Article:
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I am new to Fortran 2008 and am trying to implement a Sieve of Atkin. In C++ I implemented this using a std::bitset but was unable to find anything in Fortran 2008 that serves this purpose.

Can anyone point me at any example code or explain an implementation strategy for one?

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Standard Fortran doesn't have a precise analogue of what I understand std:bitset to be -- though I grant you my understanding may be defective. Generally, and if you want to stick to standard Fortran, you would use integers as sets of bits. If one integer doesn't have enough bits for your purposes, use arrays of integers. This does mean, though, that the responsibility for tracking where, say, the 307-th bit of your bitset is falls on you

Prior to the 2008 standard you have functions such as bit_size, iand, ibset, btest and others (see your compiler documentation or Google for language references, or try the Intel Fortran documentation) for bit manipulation.

If you are unfamiliar with Fortran's boz literals then familiarise yourself with them. You can, for example, set the bits of an integer using a statement such as this

integer :: mybits
...
mybits = b'00000011000000100000000000001111'

With the b edit descriptor you can read and write binary literals too. For example the statements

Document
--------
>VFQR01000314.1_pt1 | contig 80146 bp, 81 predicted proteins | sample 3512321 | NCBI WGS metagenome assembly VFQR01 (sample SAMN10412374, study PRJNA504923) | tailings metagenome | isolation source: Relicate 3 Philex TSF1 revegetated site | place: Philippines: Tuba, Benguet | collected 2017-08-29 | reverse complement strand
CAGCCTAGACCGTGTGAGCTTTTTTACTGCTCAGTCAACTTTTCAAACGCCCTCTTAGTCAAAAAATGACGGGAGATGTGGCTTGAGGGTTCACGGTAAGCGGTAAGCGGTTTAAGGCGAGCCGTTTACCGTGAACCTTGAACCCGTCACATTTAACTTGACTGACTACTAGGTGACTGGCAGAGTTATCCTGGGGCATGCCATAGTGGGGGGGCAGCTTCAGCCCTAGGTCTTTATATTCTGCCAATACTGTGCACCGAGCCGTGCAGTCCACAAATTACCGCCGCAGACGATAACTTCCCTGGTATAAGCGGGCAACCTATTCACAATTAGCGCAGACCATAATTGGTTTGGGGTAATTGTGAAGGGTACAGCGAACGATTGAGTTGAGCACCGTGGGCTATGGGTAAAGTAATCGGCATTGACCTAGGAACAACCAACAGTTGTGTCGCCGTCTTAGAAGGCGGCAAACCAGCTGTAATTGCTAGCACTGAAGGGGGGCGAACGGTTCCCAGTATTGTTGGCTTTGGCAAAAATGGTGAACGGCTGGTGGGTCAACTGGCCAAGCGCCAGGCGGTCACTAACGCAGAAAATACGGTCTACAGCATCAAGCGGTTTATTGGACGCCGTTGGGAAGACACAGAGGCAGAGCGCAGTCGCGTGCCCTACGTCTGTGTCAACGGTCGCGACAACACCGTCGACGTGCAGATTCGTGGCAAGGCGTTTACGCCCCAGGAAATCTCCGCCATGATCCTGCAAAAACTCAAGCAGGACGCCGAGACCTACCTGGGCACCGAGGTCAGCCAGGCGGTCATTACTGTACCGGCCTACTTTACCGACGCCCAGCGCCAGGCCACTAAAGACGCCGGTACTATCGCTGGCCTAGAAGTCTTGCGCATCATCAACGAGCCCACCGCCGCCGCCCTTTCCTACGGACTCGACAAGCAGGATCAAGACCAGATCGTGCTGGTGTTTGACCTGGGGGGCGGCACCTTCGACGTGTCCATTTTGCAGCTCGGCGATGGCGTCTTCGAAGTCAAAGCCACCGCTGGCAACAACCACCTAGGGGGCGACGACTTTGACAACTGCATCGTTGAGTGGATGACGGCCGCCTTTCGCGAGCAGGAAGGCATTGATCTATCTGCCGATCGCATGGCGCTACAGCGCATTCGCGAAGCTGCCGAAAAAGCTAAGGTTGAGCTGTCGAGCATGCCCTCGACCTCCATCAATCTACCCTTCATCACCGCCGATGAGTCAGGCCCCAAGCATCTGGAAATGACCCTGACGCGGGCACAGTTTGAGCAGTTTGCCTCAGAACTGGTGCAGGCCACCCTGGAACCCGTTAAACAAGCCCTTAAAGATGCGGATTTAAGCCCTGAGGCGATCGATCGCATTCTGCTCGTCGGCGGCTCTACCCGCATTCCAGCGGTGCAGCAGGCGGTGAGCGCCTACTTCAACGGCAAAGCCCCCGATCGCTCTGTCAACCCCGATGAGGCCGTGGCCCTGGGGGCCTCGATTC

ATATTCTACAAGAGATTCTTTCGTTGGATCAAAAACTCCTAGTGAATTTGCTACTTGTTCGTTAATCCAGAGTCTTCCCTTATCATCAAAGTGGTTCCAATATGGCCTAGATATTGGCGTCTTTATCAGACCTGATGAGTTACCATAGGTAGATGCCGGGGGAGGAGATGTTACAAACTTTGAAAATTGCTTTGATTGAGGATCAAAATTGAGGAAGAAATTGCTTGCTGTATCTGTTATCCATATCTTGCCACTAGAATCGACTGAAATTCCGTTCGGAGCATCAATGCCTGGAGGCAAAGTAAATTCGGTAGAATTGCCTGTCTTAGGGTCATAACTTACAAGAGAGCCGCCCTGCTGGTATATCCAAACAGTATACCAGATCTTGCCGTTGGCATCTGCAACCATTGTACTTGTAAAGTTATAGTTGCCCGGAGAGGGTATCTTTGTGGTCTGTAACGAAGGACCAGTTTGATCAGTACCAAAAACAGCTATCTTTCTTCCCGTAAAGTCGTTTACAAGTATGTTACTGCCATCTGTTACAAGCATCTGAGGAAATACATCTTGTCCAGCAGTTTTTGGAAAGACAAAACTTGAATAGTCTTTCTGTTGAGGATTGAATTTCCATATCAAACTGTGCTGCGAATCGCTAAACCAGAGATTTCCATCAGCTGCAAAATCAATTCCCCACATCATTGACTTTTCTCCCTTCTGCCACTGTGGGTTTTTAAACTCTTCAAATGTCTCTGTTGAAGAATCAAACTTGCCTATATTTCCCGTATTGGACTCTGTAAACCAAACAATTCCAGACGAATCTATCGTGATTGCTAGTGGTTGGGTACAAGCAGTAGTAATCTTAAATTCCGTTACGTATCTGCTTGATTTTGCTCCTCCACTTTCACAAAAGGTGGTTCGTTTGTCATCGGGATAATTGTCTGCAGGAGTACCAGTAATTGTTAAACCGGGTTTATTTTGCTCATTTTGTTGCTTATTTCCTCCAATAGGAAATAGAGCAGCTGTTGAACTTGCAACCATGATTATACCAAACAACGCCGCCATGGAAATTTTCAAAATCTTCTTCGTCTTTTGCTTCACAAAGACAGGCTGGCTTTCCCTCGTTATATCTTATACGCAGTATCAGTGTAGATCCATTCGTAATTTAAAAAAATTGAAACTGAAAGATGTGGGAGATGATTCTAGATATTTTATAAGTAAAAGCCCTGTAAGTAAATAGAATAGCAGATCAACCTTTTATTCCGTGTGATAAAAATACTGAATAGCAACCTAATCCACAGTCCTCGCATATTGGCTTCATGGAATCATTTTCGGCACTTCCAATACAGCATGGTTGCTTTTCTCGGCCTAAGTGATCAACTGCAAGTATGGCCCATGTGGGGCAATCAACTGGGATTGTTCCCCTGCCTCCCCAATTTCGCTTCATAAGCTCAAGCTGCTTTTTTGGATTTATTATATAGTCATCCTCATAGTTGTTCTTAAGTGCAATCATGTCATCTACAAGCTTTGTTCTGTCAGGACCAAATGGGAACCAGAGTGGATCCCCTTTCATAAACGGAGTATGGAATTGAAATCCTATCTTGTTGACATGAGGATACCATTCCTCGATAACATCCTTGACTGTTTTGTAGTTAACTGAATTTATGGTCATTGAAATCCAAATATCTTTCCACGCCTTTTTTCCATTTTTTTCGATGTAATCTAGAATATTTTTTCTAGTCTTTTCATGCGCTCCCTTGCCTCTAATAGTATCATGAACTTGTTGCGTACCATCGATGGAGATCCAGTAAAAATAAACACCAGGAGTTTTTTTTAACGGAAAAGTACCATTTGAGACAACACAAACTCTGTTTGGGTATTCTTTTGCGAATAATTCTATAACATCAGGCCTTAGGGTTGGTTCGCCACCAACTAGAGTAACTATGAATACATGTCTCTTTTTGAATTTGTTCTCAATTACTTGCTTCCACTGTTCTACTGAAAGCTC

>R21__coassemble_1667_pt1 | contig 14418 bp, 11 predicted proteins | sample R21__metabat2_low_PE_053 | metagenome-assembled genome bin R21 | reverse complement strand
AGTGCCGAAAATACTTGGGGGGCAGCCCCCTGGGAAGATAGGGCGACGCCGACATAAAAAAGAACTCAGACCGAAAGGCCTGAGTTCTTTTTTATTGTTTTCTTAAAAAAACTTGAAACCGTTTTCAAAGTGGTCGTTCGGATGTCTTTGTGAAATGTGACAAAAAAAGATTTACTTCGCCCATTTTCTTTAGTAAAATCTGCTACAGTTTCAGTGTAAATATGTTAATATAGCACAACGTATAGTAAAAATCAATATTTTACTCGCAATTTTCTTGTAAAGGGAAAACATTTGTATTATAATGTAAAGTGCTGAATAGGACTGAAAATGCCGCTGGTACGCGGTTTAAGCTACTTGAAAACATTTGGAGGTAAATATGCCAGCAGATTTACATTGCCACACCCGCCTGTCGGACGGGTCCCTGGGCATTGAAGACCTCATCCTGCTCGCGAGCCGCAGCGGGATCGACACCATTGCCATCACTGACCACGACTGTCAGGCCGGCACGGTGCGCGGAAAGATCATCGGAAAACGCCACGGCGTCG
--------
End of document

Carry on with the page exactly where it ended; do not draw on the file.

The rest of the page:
write(*,*) mybits
write(*,'(b32.32)') mybits

will produce the output

    50462735
00000011000000100000000000001111

If you can lay your hands on a modern-enough compiler then you will find that the 2008 standard added new bit-twiddling functions such as bge, bgt, dshiftl, iall and a whole lot more. These are defined for input arguments which are integer arrays or integers, but I don't have any experience of using them to pass on.

This should be enough to get you started.

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Is gfortran a "modern enough" compiler? Btw, I need to store 10 million bits for my Sieve implementation. –  Nathan Moos Jan 3 '13 at 19:34
    
I don't know, it's not a compiler I ever use, but I'm sure that Google will help you find the answer to that question. –  High Performance Mark Jan 3 '13 at 20:59
    
Do those bit operations work the same way as C's operations? –  Nathan Moos Jan 3 '13 at 21:17
    
I don't know C's operations, but the Fortran procedures are well documented so you can probably determine this for yourself. –  High Performance Mark Jan 3 '13 at 21:45
    
Gfortran is fast in implementing modern intrinsics (but use a recent version, of course). Just look in the online manual, for example gcc.gnu.org/onlinedocs/gfortran/DSHIFTL.html . You will find what the function does there also. –  Vladimir F Jan 4 '13 at 8:20
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